I turned south on Industrial Park Drive toward Votaw Street (Indiana 26/67), and I wasn’t able to run for very long periods of time; perhaps a one-tenth of a mile at a time. I was incredibly sore from the waist down.
But as I got to the Walmart parking lot, I continued to run, going through the parking lot to the entrance that intersects with North Williams Street.
After a short break as I waited for traffic to clear for me to cross Votaw Street, I continued south on Williams Street to where it ended at High Street and Judge Haynes Elementary. At this point it was too painful to run anymore, so I had to walk the finish, which was just before Middle Street.
My final mile was 14:03, for a total time of 1:54:05. It was about 5 to 10 minutes slower than I thought.
There was no fist pumping. There was no smile. When I completed the 10 miles, I simply kept walking. I had about a half mile to go to get back to my apartment, and I feared that if I stopped moving my legs would cramp up and I wouldn’t be able to get back home.
Plus, my calves and hips were so sore that I just wanted to get home, get in the shade and sit down.
I got back to the courthouse, chugged the mouthful of water that remained in my bottle and laid down in the grass.
Only then did it sink in as to what just happened.
I “ran” 10 miles — three miles further than I had in the past — and I just needed to go three more miles in three week’s time.
During my run, I got a text from my friend and colleague Aubree, who has been helping me throughout this process of becoming a runner.
“How’d your run go?” she asked.
“I’ve never been more sore in my life,” I replied, almost 20 minutes later when I was done.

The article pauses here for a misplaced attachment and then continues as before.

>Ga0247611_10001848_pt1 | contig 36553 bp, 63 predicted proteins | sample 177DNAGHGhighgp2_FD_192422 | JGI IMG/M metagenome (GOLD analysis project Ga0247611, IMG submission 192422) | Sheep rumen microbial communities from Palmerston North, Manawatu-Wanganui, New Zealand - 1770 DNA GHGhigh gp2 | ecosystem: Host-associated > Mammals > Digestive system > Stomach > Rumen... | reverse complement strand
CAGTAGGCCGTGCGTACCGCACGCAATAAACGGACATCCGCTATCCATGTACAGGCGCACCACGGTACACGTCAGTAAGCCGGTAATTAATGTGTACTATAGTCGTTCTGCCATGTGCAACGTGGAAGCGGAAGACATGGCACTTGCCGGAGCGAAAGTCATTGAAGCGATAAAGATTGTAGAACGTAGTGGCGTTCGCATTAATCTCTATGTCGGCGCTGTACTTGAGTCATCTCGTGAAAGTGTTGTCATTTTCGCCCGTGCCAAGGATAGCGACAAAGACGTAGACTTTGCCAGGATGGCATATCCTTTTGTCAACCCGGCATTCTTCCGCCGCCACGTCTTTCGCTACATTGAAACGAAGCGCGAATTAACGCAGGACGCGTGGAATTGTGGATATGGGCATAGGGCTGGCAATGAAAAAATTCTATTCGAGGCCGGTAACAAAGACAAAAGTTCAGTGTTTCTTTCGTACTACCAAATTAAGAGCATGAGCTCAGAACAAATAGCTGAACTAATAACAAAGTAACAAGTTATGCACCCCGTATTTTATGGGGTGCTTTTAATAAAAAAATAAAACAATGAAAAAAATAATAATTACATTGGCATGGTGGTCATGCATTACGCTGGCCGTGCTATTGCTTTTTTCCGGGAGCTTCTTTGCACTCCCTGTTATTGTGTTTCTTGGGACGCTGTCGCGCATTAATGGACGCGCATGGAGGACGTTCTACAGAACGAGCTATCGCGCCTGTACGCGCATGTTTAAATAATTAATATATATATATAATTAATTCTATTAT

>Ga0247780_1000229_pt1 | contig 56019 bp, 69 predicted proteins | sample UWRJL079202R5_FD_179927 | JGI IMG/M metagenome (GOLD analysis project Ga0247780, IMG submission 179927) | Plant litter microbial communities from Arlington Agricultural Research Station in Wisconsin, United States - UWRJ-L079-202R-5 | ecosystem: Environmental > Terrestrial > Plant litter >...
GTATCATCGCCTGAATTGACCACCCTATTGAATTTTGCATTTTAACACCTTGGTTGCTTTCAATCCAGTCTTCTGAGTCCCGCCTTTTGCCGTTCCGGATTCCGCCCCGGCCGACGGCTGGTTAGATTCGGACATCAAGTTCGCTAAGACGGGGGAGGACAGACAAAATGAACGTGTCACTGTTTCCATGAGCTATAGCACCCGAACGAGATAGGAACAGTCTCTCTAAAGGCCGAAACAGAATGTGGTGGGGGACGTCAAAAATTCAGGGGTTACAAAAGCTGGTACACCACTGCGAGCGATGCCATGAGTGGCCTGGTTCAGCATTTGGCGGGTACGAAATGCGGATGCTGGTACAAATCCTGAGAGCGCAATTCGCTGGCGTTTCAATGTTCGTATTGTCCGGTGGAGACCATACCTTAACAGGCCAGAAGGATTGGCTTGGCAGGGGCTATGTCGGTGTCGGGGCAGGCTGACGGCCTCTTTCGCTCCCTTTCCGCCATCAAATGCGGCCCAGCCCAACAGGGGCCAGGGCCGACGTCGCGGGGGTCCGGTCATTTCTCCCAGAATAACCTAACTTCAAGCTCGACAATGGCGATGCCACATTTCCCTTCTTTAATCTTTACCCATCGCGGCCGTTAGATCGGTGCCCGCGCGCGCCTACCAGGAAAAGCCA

“my [sic] calves burn. my [sic] hips hurt. everything [sic] after the 6-mile mark was painful,” I continued.
Then I get a text from Chrissy, after I told her I couldn’t feel my legs: “Lol, how did it go?”
I responded with precisely the same phrase I did earlier in the day: “it [sic] sucked. my [sic] legs hurt, and 13.1 is gonna be brutal.”
But it’s done. My 10-mile run is out of the way.
As part of the OneAmerica 500 Festival Mini-Marathon, there is a Miler Series, which are three races — distances of 3 miles, 6 miles and 10 miles — that coincide with a typical training regimen to work up to the 13.1 miles of a half marathon.
For those (like me) who are unable to make it to Indianapolis to complete the series, they offer a Virtual Miler Series. To accomplish it, you run those three respective distances during a given period of time, then submit results. By doing all three, participants are given a shirt, a bib and a medal. The day in which I completed the 10-miler, they arrived.
Here are my stats for the Miler Series:
•3-miler: Feb. 15 – 3.01 miles in 27:50
•6-miler: March 14 – 6.2 miles in 50:27 (treadmill)
•10-miler: April 14 – 10.01 miles in 1:54:05
When I really started to take running seriously last year, I started logging my mileage each time I ran.
I finished 2016 having run 184.38 miles, with a monthly high of 52.16 miles in August. Since then, the closes I had gotten to that total was this past March, during which I ran 13 times for a total of 50.02 miles.
As my mileage has increased this month, I will set a new record. I’ve already run 10 times for a distance of 50.26 miles. My 10-mile run on Friday helped me, in less than four months, surpass the total mileage of all of 2016. As of this writing, I have gone 189.49 miles with at least another 52 to go. My distance from last year will get absolutely crushed.
Three to go
I’ve got less than three weeks until my half marathon (May 6), and I’ve got three more miles to add. However, my final long run will be Saturday, as I go the 11.5 miles or so from Portland to Fort Recovery, Ohio.
Then it’s starting my two-week taper, whereas my longest run during that time will only be eight miles.
A month ago, I was relatively nervous that I was going to get burned out from running, that I was going to get to Indy on May 6 and not be able to make it to the finish line.
But after completing 10 miles on Friday, and with my impending 11-mile run in five days, the thought of failing on May 6 are going away.
I’m still nervous as all heck, though.
Three more weeks; three more miles.
I got this.